Since the site now appeared to have biblical relevance, they turned to Rabbi Yoel Bin-nun, a brilliant Bible scholar and one of the founders of Yeshivat Har Etzion, who did a complete study of the site and compared it to the Jewish laws concerning altars. Though the site did not conform to previous beliefs that the altar stood near Shechem in between Mount Ebal and Mount Bracha, the structure on Ebal fulfilled all the requirements for an altar.
An altar must be constructed of uncut field stones. Stairs may not be used and a ramp is needed to access the top of the altar. The structure is surrounded on three sides by a ledge, which would allow anyone walking upon it to access the top of the structure. The two inner walls would allow priests access to the middle of the structure, which they lead to on either side. Rabbinic literature refers to a circular mound in the middle of an altar called the Tapuah.
Rabbi Bin-nun studied anew all of the relevant verses describing the location of the altar and concluded that they did not, in fact, necessarily refer to the city of Shechem. The rabbi was convinced that the site being studied by Zertal was indeed the altar.
The ritual complex was built around 1250 BCE and existed for less than a century, after which it was deliberately covered with stones. Zertal dated the final days of the altar site when it was intentionally covered in stones, to around 1140 BCE.
“This was likely done to both decommission the site and to protect it from being looted or reused,” Koenigsberg conjectured.
It is important to note that the covering of the site on Ebal precisely corresponded to the rise of the site in Shiloh which has been identified as the location of the Tabernacle after Mount Ebal.
Koenigsberg relates this change in location to an enigmatic section of the Bible. When Joseph brought his two sons to his father, Jacob, for a blessing, he presents the older son, Menashe, on Jacob’s right. But Jacob crosses his arms, blessing the younger, Ephraim, with his right hand.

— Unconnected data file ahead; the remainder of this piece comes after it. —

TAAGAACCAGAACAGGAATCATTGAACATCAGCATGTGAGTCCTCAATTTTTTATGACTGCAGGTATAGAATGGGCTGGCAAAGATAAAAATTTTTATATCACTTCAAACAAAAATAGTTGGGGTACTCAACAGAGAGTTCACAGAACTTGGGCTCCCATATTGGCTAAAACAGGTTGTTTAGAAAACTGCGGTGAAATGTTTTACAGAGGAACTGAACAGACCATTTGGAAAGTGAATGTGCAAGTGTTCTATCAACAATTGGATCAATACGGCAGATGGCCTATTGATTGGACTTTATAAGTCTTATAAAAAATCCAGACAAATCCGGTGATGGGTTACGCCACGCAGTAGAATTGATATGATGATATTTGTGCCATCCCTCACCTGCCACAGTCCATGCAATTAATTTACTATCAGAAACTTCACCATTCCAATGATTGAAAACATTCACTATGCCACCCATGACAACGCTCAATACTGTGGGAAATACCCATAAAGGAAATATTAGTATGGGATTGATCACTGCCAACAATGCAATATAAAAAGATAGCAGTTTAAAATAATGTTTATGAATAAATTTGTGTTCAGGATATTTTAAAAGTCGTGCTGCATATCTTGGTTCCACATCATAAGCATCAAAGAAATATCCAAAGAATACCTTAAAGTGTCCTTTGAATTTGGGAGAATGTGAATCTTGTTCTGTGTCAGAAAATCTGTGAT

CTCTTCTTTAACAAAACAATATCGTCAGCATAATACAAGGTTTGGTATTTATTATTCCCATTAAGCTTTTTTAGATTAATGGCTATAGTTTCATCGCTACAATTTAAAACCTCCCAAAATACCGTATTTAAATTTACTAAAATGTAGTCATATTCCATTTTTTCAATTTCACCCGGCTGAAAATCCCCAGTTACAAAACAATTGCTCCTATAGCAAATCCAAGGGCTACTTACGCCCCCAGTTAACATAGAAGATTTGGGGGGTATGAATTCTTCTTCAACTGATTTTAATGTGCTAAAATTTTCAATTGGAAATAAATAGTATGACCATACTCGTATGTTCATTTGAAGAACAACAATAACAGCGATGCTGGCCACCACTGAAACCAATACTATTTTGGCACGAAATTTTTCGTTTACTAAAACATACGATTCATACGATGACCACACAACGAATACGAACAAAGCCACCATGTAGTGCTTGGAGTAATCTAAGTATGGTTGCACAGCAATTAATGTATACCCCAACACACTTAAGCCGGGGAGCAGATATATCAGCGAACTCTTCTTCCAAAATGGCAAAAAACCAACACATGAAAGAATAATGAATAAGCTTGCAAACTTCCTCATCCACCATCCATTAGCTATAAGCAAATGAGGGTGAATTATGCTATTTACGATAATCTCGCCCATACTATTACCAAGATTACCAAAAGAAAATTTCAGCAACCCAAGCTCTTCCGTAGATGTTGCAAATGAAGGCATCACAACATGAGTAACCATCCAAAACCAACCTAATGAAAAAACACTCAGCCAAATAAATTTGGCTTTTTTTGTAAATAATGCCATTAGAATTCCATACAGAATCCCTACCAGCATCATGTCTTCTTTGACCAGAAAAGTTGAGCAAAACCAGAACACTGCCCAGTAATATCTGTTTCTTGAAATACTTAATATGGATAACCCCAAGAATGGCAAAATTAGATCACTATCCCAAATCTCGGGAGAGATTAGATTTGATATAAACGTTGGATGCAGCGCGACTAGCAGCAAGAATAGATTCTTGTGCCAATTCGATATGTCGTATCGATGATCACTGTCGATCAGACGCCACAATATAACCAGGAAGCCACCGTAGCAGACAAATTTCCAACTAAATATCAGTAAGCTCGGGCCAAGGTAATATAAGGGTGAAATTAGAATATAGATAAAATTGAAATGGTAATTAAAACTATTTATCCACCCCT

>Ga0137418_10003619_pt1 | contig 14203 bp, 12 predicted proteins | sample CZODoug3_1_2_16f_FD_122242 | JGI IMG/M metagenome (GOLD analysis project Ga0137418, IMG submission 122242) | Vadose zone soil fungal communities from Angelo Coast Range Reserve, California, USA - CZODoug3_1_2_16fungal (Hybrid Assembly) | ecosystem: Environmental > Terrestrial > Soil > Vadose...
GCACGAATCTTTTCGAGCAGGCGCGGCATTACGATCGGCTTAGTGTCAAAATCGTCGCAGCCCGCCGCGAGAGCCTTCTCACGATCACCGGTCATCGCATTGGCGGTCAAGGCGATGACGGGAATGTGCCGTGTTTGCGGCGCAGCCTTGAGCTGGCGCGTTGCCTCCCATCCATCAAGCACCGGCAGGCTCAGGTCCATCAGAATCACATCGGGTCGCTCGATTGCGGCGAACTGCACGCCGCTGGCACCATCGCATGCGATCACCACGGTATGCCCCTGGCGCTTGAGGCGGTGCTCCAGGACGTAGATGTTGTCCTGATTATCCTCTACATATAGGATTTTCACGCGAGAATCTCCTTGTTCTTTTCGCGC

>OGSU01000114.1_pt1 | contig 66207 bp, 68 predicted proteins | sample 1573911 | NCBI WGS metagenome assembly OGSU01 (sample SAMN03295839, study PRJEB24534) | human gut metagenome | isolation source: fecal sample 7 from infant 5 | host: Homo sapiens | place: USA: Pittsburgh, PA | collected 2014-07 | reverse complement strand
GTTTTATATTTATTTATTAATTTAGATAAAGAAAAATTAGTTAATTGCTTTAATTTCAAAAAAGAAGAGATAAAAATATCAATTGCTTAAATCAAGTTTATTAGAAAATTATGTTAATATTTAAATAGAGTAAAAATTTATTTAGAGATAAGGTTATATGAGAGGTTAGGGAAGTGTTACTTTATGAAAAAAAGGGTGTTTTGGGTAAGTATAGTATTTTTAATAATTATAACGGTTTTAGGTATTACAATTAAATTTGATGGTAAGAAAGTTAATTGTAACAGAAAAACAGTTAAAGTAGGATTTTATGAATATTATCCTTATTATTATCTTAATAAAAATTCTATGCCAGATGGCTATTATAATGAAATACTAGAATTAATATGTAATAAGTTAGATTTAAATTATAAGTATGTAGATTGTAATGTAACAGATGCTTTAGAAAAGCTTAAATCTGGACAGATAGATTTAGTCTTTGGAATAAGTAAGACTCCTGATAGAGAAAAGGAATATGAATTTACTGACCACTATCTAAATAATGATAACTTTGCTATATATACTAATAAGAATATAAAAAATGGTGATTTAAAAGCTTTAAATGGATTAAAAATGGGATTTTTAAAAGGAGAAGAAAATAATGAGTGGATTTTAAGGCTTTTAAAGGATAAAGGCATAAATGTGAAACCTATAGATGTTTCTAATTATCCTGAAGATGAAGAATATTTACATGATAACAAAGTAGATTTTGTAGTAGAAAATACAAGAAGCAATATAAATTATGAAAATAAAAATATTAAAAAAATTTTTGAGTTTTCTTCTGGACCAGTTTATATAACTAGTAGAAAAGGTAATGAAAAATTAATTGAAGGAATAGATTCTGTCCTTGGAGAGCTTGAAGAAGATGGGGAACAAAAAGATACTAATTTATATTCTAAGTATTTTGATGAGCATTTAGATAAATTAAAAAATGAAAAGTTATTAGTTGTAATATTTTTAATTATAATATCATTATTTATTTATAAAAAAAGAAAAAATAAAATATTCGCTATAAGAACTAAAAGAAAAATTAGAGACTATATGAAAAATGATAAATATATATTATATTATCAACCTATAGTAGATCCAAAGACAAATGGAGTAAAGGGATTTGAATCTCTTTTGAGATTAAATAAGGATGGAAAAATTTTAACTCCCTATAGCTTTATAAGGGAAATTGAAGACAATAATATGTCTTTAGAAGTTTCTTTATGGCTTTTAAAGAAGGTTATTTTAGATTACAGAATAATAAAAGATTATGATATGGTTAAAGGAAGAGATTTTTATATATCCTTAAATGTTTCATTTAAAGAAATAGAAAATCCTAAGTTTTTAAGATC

“He blessed them that day, saying, ‘By you Israel will bless, saying, “May God make you like Ephraim and Manasseh.”‘ So he set Ephraim before Manasseh” (Gen. 48:20).
Koenigsberg explained that implicit in this blessing was a hint that the central cultic site of Israel would stand first in Ebal, in the territory belonging to the tribe of Menashe, before being transferred to Shiloh, in the territory of Ephraim.
Zertal’s findings were hotly contested by other archaeologists and he became a controversial figure in the academic world.
“We had horrible encounters with academics who refused to accept that this is what he had found,” Kroenigsberg said. “Zertal dug at the site for eight years and not one of his academic advisers ever acknowledged that the site was the altar from the time of Joshua.”
Dr. Yitzhaki Paz, a senior archaeologist at the Israel Antiquities Authorities refuted Zertal’s conclusion.
“There is a hypothesis that these ruins are the ruins of the base of a guard tower. In any case, archaeology isn’t an exact science, and there is no way to prove the connection between this archaeological site and Yehoshua Ben Nun from the Bible 100 percent.”
Zertal eventually published his findings in Biblical Archaeology Review, but many archaeologists criticized his conclusions.
“The real issue was less with the idea that the structure was an altar, and more with the corollary to his claim,” Koenigsberg stated in an article about the site. “Zertal was not merely saying that this was an ancient Israelite altar, but that this was a specific altar, one described in detail twice in the Bible.”
In his article, Koenigsberg dismissed these claims.
“Not only does El-Burnat date to this period (early Iron Age I), but it is the only site on all of Mount Ebal that does,” Koenigsberg wrote.
Koenigsberg’s remarkable story about the altar at Mount Ebal is recorded in his book, The Lost Temple of Israel.